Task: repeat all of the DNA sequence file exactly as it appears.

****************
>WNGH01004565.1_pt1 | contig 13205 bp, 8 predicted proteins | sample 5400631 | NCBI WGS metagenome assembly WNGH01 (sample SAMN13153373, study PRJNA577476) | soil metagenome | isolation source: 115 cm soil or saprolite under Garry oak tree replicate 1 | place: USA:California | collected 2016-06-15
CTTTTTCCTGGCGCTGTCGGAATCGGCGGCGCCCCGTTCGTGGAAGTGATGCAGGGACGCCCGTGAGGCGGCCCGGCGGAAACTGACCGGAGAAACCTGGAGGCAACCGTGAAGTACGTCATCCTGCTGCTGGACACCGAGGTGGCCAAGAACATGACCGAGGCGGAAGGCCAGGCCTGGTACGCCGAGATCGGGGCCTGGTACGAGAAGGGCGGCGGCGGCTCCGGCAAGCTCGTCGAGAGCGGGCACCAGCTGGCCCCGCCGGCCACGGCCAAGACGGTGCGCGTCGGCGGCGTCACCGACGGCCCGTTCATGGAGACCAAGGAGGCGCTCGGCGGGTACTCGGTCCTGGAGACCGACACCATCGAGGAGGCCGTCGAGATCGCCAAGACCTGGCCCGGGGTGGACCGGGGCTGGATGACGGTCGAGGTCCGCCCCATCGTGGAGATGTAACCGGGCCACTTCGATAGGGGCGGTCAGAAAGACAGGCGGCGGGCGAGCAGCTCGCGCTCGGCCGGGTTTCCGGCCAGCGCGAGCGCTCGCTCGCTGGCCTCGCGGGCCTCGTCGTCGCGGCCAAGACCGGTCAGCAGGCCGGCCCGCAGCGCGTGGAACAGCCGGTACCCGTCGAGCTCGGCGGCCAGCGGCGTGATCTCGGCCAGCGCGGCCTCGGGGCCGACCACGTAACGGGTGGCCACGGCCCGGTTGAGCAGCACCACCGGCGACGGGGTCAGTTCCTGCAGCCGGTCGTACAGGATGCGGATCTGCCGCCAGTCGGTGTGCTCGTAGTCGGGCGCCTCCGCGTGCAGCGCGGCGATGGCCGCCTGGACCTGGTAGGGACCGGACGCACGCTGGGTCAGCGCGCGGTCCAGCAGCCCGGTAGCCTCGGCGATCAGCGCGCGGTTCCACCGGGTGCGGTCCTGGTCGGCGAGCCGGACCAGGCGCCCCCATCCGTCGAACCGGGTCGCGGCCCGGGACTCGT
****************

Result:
>WNGH01004565.1_pt1 | contig 13205 bp, 8 predicted proteins | sample 5400631 | NCBI WGS metagenome assembly WNGH01 (sample SAMN13153373, study PRJNA577476) | soil metagenome | isolation source: 115 cm soil or saprolite under Garry oak tree replicate 1 | place: USA:California | collected 2016-06-15
CTTTTTCCTGGCGCTGTCGGAATCGGCGGCGCCCCGTTCGTGGAAGTGATGCAGGGACGCCCGTGAGGCGGCCCGGCGGAAACTGACCGGAGAAACCTGGAGGCAACCGTGAAGTACGTCATCCTGCTGCTGGACACCGAGGTGGCCAAGAACATGACCGAGGCGGAAGGCCAGGCCTGGTACGCCGAGATCGGGGCCTGGTACGAGAAGGGCGGCGGCGGCTCCGGCAAGCTCGTCGAGAGCGGGCACCAGCTGGCCCCGCCGGCCACGGCCAAGACGGTGCGCGTCGGCGGCGTCACCGACGGCCCGTTCATGGAGACCAAGGAGGCGCTCGGCGGGTACTCGGTCCTGGAGACCGACACCATCGAGGAGGCCGTCGAGATCGCCAAGACCTGGCCCGGGGTGGACCGGGGCTGGATGACGGTCGAGGTCCGCCCCATCGTGGAGATGTAACCGGGCCACTTCGATAGGGGCGGTCAGAAAGACAGGCGGCGGGCGAGCAGCTCGCGCTCGGCCGGGTTTCCGGCCAGCGCGAGCGCTCGCTCGCTGGCCTCGCGGGCCTCGTCGTCGCGGCCAAGACCGGTCAGCAGGCCGGCCCGCAGCGCGTGGAACAGCCGGTACCCGTCGAGCTCGGCGGCCAGCGGCGTGATCTCGGCCAGCGCGGCCTCGGGGCCGACCACGTAACGGGTGGCCACGGCCCGGTTGAGCAGCACCACCGGCGACGGGGTCAGTTCCTGCAGCCGGTCGTACAGGATGCGGATCTGCCGCCAGTCGGTGTGCTCGTAGTCGGGCGCCTCCGCGTGCAGCGCGGCGATGGCCGCCTGGACCTGGTAGGGACCGGACGCACGCTGGGTCAGCGCGCGGTCCAGCAGCCCGGTAGCCTCGGCGATCAGCGCGCGGTTCCACCGGGTGCGGTCCTGGTCGGCGAGCCGGACCAGGCGCCCCCATCCGTCGAACCGGGTCGCGGCCCGGGACTCGT